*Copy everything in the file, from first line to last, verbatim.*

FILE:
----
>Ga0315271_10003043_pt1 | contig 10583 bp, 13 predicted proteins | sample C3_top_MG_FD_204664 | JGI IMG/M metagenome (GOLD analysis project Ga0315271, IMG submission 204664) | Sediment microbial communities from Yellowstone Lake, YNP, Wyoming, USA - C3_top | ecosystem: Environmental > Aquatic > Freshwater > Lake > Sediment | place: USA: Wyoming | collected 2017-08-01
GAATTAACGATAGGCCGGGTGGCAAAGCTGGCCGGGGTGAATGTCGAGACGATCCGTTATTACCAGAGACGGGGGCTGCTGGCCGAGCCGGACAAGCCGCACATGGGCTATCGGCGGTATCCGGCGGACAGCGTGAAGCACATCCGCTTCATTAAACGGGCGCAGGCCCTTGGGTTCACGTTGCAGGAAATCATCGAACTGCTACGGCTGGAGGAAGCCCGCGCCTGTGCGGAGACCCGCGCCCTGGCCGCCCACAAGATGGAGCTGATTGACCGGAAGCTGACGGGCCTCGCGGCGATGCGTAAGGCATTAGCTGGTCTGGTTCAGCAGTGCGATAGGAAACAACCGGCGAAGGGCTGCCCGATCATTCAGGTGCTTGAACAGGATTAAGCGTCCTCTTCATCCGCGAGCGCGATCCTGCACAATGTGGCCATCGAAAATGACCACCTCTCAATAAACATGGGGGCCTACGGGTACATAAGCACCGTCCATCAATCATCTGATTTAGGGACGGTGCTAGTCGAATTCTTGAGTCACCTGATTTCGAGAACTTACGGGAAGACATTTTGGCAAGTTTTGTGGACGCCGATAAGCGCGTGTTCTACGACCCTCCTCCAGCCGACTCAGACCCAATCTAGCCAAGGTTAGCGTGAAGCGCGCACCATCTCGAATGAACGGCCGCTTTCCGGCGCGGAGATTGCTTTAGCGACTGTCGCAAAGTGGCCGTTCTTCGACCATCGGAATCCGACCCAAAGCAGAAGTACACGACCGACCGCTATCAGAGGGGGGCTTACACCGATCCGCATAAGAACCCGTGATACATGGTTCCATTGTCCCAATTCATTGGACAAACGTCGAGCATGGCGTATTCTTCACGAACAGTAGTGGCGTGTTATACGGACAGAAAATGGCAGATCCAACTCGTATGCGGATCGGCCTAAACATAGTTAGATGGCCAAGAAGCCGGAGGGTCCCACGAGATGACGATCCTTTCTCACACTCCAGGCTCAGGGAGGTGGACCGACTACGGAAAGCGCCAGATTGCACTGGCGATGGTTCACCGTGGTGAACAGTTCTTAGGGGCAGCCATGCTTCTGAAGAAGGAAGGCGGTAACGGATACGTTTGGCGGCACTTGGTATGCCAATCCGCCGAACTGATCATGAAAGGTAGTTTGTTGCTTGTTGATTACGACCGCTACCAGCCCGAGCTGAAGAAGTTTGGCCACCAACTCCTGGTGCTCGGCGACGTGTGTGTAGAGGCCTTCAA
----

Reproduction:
>Ga0315271_10003043_pt1 | contig 10583 bp, 13 predicted proteins | sample C3_top_MG_FD_204664 | JGI IMG/M metagenome (GOLD analysis project Ga0315271, IMG submission 204664) | Sediment microbial communities from Yellowstone Lake, YNP, Wyoming, USA - C3_top | ecosystem: Environmental > Aquatic > Freshwater > Lake > Sediment | place: USA: Wyoming | collected 2017-08-01
GAATTAACGATAGGCCGGGTGGCAAAGCTGGCCGGGGTGAATGTCGAGACGATCCGTTATTACCAGAGACGGGGGCTGCTGGCCGAGCCGGACAAGCCGCACATGGGCTATCGGCGGTATCCGGCGGACAGCGTGAAGCACATCCGCTTCATTAAACGGGCGCAGGCCCTTGGGTTCACGTTGCAGGAAATCATCGAACTGCTACGGCTGGAGGAAGCCCGCGCCTGTGCGGAGACCCGCGCCCTGGCCGCCCACAAGATGGAGCTGATTGACCGGAAGCTGACGGGCCTCGCGGCGATGCGTAAGGCATTAGCTGGTCTGGTTCAGCAGTGCGATAGGAAACAACCGGCGAAGGGCTGCCCGATCATTCAGGTGCTTGAACAGGATTAAGCGTCCTCTTCATCCGCGAGCGCGATCCTGCACAATGTGGCCATCGAAAATGACCACCTCTCAATAAACATGGGGGCCTACGGGTACATAAGCACCGTCCATCAATCATCTGATTTAGGGACGGTGCTAGTCGAATTCTTGAGTCACCTGATTTCGAGAACTTACGGGAAGACATTTTGGCAAGTTTTGTGGACGCCGATAAGCGCGTGTTCTACGACCCTCCTCCAGCCGACTCAGACCCAATCTAGCCAAGGTTAGCGTGAAGCGCGCACCATCTCGAATGAACGGCCGCTTTCCGGCGCGGAGATTGCTTTAGCGACTGTCGCAAAGTGGCCGTTCTTCGACCATCGGAATCCGACCCAAAGCAGAAGTACACGACCGACCGCTATCAGAGGGGGGCTTACACCGATCCGCATAAGAACCCGTGATACATGGTTCCATTGTCCCAATTCATTGGACAAACGTCGAGCATGGCGTATTCTTCACGAACAGTAGTGGCGTGTTATACGGACAGAAAATGGCAGATCCAACTCGTATGCGGATCGGCCTAAACATAGTTAGATGGCCAAGAAGCCGGAGGGTCCCACGAGATGACGATCCTTTCTCACACTCCAGGCTCAGGGAGGTGGACCGACTACGGAAAGCGCCAGATTGCACTGGCGATGGTTCACCGTGGTGAACAGTTCTTAGGGGCAGCCATGCTTCTGAAGAAGGAAGGCGGTAACGGATACGTTTGGCGGCACTTGGTATGCCAATCCGCCGAACTGATCATGAAAGGTAGTTTGTTGCTTGTTGATTACGACCGCTACCAGCCCGAGCTGAAGAAGTTTGGCCACCAACTCCTGGTGCTCGGCGACGTGTGTGTAGAGGCCTTCAA